On September 28, 2018, a 7.4 magnitude earthquake occurred in Central Sulawesi, Indonesia with aftershocks continuing to be felt for days, including one with 6.0 magnitude. The earthquake triggered a tsunami which struck Talise beach in Palu City. There were also significant landslides and liquefaction, causing damage to infrastructure and restricted access to affected areas.
Over 1.5 million people were affected by this event with almost 2,000 fatalities, over 10,000 injuries and 835 missing people. More than 74,000 were evacuated and were being housed in evacuation camps.
1,900+ PEOPLE KILLED
74,000 PEOPLE DISPLACED
65,000 HOUSES DAMAGED
GlobalMedic’s Rapid Response Team was deployed to distributed urgently needed aid. In order to address the need for clean water following the disaster, GlobalMedic deployed 8 AquaResponse3 and 2 AquaResponse10 Water Purification Systems which provide safe drinking water for thousands of people each day. RRT members operated these units and then with basic training they were transferred to local partner organizations who continued to operate them and provide access to clean drinking water.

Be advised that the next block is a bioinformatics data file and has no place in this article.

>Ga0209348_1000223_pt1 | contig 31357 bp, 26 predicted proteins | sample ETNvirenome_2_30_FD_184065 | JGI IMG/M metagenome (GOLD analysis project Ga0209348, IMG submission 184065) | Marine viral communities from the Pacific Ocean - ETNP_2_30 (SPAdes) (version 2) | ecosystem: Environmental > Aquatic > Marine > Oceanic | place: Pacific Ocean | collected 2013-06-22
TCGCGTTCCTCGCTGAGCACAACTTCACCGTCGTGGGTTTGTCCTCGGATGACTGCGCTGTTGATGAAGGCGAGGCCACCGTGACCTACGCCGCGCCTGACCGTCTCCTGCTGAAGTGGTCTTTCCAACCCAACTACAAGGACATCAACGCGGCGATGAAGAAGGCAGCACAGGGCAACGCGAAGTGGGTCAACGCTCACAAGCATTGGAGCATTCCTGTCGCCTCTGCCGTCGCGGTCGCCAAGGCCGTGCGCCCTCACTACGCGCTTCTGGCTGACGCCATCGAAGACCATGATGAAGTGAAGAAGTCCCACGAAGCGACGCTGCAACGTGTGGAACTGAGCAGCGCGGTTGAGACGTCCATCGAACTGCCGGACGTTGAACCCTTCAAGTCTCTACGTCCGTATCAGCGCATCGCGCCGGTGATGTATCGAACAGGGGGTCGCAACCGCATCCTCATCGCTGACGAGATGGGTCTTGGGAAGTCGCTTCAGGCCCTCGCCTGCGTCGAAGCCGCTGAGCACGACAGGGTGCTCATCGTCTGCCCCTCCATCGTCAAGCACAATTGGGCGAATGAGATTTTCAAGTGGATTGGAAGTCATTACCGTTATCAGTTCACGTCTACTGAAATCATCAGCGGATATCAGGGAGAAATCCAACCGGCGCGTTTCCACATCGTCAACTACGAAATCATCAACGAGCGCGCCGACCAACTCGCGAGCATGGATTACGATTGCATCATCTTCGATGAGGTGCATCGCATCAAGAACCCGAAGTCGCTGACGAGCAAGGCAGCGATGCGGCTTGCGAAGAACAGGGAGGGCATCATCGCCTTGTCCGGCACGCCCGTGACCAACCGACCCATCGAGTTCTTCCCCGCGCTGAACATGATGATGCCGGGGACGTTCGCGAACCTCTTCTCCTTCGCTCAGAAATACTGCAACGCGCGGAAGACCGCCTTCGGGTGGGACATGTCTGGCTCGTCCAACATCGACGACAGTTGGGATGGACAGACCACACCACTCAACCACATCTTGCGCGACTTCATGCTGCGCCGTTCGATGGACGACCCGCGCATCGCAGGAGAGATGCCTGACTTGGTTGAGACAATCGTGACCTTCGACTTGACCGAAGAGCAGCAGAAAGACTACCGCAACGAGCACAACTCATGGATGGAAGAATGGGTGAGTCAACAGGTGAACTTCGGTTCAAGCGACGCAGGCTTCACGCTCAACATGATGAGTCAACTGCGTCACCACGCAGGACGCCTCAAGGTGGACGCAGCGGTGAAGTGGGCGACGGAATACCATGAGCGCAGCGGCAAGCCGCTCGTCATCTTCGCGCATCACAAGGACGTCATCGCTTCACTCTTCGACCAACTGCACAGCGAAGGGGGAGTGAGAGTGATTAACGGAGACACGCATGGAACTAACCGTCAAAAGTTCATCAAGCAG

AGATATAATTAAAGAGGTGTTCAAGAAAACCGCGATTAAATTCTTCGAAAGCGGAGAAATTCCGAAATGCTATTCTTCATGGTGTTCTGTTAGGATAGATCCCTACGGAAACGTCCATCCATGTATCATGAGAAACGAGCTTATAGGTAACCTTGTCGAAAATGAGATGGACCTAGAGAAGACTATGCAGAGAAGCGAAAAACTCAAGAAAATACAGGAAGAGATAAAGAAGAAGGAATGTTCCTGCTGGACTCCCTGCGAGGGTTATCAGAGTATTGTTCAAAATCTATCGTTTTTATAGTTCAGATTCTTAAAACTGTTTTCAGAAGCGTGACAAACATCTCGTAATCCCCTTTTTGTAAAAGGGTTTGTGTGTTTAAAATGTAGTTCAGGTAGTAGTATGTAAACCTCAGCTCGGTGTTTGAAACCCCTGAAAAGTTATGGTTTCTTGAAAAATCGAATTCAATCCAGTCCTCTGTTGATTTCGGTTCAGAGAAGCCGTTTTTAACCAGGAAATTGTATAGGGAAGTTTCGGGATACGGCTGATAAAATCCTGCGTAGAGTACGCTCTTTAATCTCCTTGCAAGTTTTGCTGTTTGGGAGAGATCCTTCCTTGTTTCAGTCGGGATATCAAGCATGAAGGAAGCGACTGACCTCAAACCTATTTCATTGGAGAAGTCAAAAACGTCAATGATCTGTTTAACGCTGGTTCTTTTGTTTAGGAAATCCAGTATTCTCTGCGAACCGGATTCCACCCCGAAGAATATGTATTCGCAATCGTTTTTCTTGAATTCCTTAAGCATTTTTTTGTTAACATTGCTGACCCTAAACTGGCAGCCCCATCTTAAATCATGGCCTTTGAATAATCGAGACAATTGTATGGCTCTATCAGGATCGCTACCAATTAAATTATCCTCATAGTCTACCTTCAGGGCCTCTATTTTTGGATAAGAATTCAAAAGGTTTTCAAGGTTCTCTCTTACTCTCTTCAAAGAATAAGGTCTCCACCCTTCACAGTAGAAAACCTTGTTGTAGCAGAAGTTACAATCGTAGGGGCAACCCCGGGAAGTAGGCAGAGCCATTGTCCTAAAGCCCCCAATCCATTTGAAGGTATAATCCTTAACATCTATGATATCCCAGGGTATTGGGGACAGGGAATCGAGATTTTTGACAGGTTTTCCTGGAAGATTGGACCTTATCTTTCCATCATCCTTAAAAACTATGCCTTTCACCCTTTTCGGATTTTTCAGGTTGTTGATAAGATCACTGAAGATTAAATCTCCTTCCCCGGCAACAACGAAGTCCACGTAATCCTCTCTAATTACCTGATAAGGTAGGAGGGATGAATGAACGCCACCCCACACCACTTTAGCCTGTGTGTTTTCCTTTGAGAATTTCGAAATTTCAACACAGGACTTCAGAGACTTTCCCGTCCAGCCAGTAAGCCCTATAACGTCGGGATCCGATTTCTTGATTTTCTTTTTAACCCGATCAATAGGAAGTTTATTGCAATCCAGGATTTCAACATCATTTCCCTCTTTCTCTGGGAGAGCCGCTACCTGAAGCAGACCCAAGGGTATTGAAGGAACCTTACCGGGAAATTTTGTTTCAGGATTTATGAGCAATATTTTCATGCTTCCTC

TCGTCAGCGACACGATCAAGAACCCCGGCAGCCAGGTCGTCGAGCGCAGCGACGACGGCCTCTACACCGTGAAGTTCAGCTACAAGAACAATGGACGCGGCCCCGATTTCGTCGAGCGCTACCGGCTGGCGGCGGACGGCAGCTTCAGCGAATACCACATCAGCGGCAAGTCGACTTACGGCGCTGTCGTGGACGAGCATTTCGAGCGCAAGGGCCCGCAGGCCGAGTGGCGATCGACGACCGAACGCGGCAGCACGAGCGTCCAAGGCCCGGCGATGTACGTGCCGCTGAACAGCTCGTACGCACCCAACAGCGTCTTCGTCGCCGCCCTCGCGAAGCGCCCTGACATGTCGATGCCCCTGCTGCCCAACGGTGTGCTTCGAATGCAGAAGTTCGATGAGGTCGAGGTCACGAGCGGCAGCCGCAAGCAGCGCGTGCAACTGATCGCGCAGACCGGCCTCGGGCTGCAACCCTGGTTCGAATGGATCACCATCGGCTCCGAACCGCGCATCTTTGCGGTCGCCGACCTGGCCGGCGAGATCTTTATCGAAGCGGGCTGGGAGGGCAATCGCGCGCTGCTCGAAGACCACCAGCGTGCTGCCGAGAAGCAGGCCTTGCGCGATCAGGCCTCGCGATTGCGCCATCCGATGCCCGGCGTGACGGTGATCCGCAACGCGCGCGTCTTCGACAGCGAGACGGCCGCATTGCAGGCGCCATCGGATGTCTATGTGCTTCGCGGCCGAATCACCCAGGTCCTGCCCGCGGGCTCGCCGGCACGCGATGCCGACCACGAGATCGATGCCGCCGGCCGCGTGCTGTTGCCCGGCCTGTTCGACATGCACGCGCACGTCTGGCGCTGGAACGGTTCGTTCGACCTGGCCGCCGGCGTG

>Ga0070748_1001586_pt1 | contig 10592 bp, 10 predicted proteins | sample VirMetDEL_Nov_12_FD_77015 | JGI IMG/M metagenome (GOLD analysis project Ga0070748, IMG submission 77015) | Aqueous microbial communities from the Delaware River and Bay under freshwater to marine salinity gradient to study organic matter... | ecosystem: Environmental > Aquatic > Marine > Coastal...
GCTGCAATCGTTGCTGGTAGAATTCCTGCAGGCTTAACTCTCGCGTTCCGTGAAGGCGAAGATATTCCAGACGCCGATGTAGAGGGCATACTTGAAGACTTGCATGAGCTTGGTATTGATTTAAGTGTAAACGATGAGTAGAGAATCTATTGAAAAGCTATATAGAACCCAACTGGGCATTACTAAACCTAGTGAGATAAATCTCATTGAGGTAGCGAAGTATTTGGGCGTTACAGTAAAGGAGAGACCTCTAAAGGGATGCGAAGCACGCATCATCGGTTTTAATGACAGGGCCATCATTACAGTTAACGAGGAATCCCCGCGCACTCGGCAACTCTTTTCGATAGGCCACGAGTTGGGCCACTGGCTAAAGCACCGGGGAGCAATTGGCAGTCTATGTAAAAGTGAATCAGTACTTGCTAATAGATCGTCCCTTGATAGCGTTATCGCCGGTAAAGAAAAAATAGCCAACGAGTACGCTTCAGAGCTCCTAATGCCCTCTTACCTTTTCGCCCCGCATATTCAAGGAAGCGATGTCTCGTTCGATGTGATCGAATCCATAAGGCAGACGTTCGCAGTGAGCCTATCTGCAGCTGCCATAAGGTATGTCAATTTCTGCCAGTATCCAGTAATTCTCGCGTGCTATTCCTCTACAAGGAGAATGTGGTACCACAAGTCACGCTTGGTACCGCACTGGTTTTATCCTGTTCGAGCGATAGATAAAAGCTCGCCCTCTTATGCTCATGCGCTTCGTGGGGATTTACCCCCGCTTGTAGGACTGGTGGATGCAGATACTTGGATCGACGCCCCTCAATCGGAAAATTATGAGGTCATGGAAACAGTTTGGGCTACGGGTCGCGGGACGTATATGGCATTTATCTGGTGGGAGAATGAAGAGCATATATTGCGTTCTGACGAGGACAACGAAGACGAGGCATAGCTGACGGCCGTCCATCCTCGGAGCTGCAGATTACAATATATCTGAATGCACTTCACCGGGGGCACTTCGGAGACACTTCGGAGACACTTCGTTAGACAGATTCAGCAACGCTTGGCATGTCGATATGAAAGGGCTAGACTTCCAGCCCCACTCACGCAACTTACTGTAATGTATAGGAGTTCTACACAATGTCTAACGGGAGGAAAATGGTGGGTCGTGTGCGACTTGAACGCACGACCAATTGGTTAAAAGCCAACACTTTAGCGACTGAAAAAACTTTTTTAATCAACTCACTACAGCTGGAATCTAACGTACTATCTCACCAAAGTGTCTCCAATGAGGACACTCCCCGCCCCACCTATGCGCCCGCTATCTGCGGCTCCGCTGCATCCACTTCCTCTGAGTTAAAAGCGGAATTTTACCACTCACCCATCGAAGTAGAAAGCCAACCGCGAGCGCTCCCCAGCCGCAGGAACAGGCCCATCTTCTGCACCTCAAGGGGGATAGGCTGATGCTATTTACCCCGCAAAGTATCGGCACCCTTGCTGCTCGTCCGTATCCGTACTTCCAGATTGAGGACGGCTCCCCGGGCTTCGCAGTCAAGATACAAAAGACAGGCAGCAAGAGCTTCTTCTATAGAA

GlobalMedic also deployed 990 Family Emergency Kits which were distributed in Palu, Indonesia. Each kit contained enough Procter & Gamble Purifier of Water Sachets to purify 2,400 litres of water, hygiene items, a whistle and a Lucky Iron Fish. Additionally, 4,200 Imerys Household Gravity Filtration Units were distributed to provide access to safe, clean drinking water.
The GlobalMedic Emergency Food Program was initiated in Yogyakarta to pack emergency meals to support the affected population in Palu. A specific dish, Nasi Teri, was designed with the consultation of local Indonesians to ensure the emergency meals were culturally appropriate. All the ingredients and equipment were sourced in Yogyakarta and the emergency meals were packed by volunteers. In total more than 23,700 bags of emergency food. Each bag contains six meals and GlobalMedic was able to distribute over 142,200 emergency meals in Palu.